Wagakki Life, Part I – Taking Up Shamisen

It’s gotten cold here in Suzuka. I finally broke out my heavy jacket in the past couple weeks. Things have been busy the past couple months. But it’s a good busy : )

Today I want to talk about Wagakki! Wagakki is the word for traditional Japanese instruments. There is a drum called Taiko, A bamboo flute called Shakuhachi, a 13 stringed harp called the Koto, and a three stringed guitar-like instrument called the Shamisen. For a while now, I’ve wanted to learn a Wagakki instrument, so these past few months, I’ve taken up learning the shamisen!


I actually found out that there’s a shamisen teacher next to one of the schools I teach at, so it’s very convenient. She’s an elderly Japanese lady, and very kind and hospitable towards me. About twice a month after teaching I go to her house for lessons. And recently, since finding out that I don’t have a chance to eat dinner because I bike straight to her house and then straight home afterwards, she has prepared rice balls for me when I come. She fondly calls me her grandchild, so I guess that makes her my Japanese Shamisen Grandmother!

And boy, can my Japanese Shamisen Grandmother play some shamisen! I’ve got a lot to learn, but it’s nice to know that one has a quality teacher who’s been playing for most of her life. And yet, even though I’ve only been playing for a couple months, I’ve already had my first shamisen recital! And since shamisen is a traditional instrument, you have to play it in traditional garb as well!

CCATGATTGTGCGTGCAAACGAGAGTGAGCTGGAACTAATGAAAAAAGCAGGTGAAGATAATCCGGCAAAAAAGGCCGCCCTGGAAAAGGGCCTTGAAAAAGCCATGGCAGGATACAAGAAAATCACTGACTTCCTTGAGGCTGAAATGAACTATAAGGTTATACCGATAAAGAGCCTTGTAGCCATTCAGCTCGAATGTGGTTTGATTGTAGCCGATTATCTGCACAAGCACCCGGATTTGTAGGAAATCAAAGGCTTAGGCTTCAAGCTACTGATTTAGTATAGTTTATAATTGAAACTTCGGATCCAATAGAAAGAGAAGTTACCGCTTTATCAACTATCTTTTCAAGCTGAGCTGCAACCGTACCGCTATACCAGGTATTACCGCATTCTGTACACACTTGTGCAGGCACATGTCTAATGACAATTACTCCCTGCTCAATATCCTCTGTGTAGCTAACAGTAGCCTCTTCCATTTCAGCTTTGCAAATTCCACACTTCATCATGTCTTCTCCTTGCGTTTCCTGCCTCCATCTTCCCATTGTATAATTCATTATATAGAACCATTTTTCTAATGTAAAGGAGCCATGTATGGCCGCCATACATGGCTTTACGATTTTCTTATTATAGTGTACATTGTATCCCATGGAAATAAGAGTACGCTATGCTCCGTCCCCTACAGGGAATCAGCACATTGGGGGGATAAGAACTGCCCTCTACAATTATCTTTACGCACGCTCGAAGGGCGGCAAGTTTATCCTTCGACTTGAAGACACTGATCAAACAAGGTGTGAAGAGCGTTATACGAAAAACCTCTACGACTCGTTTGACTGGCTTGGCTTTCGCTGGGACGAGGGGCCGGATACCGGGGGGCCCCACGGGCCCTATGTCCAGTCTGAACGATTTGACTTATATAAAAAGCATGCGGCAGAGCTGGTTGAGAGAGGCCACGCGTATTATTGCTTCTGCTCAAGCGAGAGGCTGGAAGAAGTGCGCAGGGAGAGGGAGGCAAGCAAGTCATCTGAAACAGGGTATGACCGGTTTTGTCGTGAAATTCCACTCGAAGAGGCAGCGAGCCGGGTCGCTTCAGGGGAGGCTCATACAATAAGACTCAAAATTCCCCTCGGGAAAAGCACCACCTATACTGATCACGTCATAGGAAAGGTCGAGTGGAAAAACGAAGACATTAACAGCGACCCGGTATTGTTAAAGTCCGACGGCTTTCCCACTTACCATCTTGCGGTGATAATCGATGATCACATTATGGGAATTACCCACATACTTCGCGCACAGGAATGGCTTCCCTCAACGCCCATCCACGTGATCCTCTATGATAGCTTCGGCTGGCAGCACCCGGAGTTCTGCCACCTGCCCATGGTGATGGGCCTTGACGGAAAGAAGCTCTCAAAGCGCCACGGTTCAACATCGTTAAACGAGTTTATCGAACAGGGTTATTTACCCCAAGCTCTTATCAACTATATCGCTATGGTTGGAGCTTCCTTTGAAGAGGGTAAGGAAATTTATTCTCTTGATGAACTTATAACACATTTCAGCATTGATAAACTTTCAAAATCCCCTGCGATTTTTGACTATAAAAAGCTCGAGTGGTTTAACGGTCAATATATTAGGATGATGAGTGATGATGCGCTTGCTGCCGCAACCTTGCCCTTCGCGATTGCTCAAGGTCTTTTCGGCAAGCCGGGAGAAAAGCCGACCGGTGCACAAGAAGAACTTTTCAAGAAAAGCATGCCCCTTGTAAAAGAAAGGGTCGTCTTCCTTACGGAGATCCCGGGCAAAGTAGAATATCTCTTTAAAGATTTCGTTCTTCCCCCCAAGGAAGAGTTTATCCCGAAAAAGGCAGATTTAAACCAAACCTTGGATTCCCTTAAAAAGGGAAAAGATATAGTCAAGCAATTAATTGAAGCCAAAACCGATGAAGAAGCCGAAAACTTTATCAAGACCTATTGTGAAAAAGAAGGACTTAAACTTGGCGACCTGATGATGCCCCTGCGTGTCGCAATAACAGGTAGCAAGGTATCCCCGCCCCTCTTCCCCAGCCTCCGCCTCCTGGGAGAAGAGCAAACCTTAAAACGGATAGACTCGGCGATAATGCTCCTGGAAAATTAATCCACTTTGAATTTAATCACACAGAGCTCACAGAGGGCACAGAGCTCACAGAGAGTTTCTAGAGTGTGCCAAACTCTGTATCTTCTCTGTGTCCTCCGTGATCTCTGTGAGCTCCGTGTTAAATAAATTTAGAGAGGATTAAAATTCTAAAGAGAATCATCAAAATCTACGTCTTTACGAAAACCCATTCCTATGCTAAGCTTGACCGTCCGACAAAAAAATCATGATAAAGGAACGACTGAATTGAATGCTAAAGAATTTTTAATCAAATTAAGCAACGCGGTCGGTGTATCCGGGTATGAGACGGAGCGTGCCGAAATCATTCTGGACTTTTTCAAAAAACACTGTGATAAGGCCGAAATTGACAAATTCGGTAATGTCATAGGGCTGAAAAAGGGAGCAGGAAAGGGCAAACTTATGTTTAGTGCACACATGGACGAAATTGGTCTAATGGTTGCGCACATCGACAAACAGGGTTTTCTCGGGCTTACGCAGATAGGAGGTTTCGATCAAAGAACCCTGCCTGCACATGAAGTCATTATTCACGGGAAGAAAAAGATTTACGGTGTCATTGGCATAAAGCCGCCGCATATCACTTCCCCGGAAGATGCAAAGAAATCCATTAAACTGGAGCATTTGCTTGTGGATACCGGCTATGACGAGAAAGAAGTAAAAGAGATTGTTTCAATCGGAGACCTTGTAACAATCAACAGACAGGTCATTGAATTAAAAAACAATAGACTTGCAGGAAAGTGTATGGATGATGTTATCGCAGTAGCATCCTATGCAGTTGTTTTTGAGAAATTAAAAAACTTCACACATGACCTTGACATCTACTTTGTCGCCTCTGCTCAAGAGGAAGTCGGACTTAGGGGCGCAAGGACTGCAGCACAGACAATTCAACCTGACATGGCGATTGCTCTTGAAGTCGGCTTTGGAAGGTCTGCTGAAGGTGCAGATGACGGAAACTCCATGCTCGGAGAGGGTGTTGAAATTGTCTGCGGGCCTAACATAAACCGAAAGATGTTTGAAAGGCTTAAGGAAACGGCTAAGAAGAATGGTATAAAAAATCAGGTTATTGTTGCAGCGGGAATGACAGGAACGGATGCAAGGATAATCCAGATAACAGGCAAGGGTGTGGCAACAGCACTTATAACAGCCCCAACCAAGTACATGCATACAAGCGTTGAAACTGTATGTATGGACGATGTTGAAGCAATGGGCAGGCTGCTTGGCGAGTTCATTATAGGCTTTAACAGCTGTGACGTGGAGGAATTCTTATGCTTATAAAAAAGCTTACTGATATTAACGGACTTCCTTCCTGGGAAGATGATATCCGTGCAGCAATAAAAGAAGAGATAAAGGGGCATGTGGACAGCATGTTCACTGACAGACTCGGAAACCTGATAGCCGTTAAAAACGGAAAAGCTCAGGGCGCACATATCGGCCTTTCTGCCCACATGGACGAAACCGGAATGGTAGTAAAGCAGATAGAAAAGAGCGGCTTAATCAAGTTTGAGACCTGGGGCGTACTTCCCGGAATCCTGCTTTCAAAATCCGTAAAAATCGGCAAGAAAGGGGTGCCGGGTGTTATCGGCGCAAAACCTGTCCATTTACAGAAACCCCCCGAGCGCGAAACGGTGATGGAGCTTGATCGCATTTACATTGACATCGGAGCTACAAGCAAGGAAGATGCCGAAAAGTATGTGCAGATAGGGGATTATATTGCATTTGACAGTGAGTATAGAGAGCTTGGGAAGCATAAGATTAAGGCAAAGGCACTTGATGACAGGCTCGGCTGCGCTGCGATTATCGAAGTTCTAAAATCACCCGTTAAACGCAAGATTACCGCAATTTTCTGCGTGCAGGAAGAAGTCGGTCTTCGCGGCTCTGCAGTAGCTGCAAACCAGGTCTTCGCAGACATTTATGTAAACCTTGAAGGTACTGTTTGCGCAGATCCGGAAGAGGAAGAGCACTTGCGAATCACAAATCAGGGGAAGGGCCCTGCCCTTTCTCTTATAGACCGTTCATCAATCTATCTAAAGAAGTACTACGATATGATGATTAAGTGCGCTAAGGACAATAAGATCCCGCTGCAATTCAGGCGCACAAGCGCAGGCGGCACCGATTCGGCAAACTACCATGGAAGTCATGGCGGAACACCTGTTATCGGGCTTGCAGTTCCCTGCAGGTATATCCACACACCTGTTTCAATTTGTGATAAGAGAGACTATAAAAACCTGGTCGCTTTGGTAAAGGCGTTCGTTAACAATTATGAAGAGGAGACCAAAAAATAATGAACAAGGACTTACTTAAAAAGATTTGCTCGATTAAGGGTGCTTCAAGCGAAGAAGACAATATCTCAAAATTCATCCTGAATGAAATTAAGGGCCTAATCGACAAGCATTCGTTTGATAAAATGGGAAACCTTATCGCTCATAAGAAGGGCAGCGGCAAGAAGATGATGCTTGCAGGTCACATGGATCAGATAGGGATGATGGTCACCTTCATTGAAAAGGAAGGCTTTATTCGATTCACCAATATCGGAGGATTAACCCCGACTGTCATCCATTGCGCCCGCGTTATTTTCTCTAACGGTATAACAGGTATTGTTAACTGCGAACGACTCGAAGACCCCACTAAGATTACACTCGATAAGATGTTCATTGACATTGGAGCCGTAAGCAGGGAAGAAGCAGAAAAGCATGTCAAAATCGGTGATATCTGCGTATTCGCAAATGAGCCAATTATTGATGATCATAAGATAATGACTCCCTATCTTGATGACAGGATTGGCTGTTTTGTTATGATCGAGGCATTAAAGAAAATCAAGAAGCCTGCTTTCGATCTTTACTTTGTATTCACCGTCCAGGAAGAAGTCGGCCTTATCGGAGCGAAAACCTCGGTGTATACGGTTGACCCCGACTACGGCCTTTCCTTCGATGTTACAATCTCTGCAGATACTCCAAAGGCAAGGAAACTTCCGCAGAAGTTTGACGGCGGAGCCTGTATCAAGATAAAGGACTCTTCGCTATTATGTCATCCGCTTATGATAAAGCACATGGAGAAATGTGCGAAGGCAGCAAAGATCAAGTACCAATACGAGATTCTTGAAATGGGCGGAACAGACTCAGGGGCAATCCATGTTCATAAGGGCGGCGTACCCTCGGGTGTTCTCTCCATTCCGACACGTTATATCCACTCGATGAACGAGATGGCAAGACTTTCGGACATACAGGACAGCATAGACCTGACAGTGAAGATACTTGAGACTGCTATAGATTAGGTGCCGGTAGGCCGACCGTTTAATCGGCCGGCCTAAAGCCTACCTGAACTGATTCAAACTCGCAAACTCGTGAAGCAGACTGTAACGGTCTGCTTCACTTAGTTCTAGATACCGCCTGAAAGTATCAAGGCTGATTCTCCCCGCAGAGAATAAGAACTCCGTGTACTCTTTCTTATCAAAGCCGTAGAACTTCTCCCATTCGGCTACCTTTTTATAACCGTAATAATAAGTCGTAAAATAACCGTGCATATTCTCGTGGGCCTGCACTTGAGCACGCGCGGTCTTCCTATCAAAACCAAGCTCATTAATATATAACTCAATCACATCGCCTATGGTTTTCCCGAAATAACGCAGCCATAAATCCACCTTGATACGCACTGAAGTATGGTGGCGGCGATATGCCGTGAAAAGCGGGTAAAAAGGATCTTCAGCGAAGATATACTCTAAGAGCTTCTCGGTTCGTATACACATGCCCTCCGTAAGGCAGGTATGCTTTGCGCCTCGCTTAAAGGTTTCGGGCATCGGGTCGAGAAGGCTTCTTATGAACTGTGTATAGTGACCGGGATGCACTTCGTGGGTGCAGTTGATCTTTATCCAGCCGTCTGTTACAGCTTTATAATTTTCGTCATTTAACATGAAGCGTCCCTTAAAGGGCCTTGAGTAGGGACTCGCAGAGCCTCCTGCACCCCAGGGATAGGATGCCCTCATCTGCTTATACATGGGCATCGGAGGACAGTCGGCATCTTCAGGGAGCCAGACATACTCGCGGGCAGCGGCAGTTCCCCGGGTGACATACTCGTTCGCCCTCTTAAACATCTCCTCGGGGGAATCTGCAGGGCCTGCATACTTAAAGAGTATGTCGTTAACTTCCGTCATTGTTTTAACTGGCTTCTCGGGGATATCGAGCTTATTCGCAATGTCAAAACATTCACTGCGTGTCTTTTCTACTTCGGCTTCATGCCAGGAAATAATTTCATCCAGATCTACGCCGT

As much as I like traditional Japanese clothing, I’ve always thought it looks better on a Japanese : P I actually didn’t know how to put any of this on, or how to tie any of the stuff, so I had several elderly Japanese men and women fiddling at my clothing for what felt like half an hour, but I suppose the most important part is that it looks right, right?

There were young people there, too. Another woman around my age just started taking lessons recently, and there’s also a young man who has been playing since elementary school. Needless to say, he could play some shamisen, too! I only played 2 songs, but I figure that’s pretty good for 2 months. From here on out, My skill can only go up!




About Stephen

My name is Stephen Gabriel Falke, and I am passionate for all things Japanese. I have been accepted to teach for the JET Program starting 2015. In the past, during my time in college, I also had the chance to participate in a study abroad at Sophia University, Tokyo, Japan, for Japan's 2012 school year. On my blog I write about my love for Japan, my journey to get there and stay there, and my adventures studying and teaching there.
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3 Responses to Wagakki Life, Part I – Taking Up Shamisen

  1. Michael B says:

    Hey, I probably commented on this one already, but that’s because I started reading it first. Just wanted you to know I finished reading all your blogs in one night… it’s 7:10 AM here. I have a big stack of Japanese study materials next to me. You cut into my study time 😉 lol

  2. Michael B says:

    Yeah, we definitely should… who knows, maybe one day I’ll be living in japan too, and we can visit 😀

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